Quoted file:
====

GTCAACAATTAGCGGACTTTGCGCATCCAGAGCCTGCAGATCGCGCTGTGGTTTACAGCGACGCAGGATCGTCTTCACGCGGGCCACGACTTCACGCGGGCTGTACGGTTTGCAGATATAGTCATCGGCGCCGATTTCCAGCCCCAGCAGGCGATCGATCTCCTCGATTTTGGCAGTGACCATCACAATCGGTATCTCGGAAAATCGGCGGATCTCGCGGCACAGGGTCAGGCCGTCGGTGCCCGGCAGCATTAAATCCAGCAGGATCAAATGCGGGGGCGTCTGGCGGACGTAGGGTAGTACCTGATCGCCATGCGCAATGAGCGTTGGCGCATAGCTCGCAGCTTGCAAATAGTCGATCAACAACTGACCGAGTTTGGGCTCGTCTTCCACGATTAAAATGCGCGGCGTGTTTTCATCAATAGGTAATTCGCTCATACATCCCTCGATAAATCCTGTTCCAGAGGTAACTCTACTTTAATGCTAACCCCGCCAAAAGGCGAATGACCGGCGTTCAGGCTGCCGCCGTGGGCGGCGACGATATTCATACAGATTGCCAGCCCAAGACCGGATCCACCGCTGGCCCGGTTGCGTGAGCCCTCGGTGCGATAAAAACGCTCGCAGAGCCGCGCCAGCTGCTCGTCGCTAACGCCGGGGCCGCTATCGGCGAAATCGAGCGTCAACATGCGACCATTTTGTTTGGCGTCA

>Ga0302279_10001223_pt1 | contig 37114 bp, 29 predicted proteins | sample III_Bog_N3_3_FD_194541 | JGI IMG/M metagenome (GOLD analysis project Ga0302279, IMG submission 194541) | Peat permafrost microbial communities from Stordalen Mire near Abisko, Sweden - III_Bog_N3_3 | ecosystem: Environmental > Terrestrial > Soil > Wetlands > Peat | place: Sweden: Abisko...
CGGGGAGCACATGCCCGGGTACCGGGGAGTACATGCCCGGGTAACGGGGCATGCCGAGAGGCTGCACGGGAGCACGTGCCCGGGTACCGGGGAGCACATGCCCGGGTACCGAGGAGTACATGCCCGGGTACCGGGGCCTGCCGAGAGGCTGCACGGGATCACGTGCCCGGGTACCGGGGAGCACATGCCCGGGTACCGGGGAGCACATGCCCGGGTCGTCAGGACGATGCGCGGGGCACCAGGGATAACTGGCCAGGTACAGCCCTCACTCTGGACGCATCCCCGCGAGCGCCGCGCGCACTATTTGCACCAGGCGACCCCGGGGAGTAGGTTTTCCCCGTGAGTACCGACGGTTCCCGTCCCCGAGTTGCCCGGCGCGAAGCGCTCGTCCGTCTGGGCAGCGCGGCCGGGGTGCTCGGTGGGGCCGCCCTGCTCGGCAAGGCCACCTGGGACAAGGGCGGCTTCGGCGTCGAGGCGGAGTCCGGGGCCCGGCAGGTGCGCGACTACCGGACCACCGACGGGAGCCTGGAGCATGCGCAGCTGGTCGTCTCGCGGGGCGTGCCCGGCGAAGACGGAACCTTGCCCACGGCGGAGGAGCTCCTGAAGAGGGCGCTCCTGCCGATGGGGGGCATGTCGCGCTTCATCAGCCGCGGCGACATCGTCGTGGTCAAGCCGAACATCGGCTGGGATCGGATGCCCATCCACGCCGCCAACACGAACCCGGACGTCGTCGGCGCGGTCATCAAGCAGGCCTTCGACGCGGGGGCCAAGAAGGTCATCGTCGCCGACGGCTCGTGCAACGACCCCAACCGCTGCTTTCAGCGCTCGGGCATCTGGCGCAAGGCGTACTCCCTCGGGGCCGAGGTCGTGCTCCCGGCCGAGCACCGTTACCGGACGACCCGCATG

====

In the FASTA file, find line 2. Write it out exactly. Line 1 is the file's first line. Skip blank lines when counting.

>Ga0302279_10001223_pt1 | contig 37114 bp, 29 predicted proteins | sample III_Bog_N3_3_FD_194541 | JGI IMG/M metagenome (GOLD analysis project Ga0302279, IMG submission 194541) | Peat permafrost microbial communities from Stordalen Mire near Abisko, Sweden - III_Bog_N3_3 | ecosystem: Environmental > Terrestrial > Soil > Wetlands > Peat | place: Sweden: Abisko...